Argentines rightly love their national anthem – a barnstorming, rambunctious tune that forced every other South American country to copy it:
But it turns out they don’t love the man behind its lyrics so much: a lawyer called Vincente López y Planes.
In 1813, Vincente came up with the anthem’s words, making them as over-the-top and emotional as its music. His song does everything from call the country’s old Spanish rulers “wild animals…devouring everyone before them” to imagining the Incas rising from the dead to bring Argentina independence. They are words perhaps more suitable for a soap operas than an anthem, but they couldn’t be more fun.
How do I know Argentines don’t care for him? Because earlier this year, I had to pass through Buenos Aires on my way to Antarctica, and while in the city, thought I’d go and have a look for Vicente’s grave in the amazing Recoleta Cemetery.
It took me literally an hour to find him despite looking at a map several times and even having help from staff. There were crowds lining up outside Evita’s grave nearby, and people posing for photos alongside dozens of other stunning tombs all topped with haunting statues of angels. Flowers were respectfully resting against hundreds of graves all around the huge site. But Vincente’s tomb? It was just down a tiny alley, ignored by the thousands who visit the cemetery each day, glanced at at best.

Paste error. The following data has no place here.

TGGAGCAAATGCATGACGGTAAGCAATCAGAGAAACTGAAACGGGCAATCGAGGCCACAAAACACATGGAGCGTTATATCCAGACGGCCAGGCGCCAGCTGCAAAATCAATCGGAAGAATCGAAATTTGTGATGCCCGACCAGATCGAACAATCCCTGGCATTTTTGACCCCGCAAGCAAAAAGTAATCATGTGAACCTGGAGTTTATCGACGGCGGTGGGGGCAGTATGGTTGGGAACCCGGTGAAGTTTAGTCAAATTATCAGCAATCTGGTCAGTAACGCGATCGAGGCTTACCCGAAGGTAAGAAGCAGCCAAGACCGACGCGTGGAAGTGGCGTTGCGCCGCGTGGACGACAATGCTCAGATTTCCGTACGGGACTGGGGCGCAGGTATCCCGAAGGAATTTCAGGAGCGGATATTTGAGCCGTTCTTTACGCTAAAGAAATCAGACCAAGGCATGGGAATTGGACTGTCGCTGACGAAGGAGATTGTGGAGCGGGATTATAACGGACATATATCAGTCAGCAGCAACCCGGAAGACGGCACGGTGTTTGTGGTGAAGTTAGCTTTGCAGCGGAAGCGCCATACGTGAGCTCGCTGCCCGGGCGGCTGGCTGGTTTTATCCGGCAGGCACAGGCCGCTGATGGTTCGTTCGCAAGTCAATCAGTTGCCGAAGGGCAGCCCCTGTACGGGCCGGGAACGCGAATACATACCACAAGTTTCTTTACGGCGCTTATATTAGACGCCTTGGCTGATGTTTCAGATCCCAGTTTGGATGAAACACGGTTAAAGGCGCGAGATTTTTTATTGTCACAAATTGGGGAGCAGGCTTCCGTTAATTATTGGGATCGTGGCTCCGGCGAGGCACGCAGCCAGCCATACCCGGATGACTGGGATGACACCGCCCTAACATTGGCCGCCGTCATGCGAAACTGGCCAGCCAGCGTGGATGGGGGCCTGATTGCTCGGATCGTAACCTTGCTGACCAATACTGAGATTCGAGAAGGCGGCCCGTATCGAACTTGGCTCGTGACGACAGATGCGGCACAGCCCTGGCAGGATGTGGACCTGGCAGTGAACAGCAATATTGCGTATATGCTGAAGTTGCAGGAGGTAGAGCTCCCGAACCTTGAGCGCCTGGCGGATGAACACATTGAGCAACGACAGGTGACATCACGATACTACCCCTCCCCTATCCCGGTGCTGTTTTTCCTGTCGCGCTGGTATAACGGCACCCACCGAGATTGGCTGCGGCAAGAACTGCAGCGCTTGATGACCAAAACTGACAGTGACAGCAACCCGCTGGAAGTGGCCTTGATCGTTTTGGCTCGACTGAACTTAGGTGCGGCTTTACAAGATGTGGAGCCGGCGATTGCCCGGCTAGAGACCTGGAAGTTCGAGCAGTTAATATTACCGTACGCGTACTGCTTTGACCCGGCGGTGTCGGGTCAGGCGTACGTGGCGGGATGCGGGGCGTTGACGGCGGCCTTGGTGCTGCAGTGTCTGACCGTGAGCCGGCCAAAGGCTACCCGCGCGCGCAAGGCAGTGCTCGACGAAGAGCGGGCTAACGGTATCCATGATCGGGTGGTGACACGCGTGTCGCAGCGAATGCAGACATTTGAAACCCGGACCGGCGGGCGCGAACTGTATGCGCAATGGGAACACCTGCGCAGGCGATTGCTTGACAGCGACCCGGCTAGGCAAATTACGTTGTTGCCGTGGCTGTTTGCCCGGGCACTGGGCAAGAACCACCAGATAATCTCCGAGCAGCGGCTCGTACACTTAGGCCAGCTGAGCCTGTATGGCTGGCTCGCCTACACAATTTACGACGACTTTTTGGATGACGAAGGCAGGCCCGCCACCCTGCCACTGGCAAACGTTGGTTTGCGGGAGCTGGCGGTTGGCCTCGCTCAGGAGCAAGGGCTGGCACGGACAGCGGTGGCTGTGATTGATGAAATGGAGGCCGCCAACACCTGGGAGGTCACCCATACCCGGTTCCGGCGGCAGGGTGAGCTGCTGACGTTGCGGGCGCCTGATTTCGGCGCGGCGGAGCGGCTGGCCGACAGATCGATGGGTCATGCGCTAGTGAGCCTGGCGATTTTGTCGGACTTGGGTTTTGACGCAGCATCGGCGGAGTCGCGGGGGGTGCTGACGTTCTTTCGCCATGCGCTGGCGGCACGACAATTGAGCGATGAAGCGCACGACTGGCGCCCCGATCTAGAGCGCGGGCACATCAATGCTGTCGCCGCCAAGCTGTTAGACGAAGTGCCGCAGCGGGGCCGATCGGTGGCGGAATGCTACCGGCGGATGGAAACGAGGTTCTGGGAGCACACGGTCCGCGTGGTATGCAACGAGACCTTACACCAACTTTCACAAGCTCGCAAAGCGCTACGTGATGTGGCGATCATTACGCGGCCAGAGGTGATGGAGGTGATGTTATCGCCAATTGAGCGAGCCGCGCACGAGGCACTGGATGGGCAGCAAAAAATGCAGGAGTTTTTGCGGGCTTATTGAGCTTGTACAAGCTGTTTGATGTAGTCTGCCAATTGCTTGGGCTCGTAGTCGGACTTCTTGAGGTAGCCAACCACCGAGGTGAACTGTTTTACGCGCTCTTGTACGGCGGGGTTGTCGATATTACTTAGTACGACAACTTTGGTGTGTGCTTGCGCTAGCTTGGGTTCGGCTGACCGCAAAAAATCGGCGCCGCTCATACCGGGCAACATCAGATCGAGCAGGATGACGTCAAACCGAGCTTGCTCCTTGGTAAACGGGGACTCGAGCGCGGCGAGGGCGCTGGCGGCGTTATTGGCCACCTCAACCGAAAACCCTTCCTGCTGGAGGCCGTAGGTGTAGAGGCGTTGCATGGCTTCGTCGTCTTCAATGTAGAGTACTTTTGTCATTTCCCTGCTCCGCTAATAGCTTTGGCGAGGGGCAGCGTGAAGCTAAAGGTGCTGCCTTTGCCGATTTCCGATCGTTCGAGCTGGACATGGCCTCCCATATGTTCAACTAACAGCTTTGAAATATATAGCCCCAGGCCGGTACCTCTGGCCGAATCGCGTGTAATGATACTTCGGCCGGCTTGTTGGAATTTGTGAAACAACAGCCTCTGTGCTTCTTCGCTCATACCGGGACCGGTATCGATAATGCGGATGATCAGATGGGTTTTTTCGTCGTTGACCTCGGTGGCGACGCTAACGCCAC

It is covered in tributes, yes, but a tribute means nothing if no one looks at it.
But, in a way, it’s still a fitting resting place . If you read my book, you’ll realise that being ignored is the fate of pretty much every anthem composer and lyricist who’s ever lived. Vicente’s no different.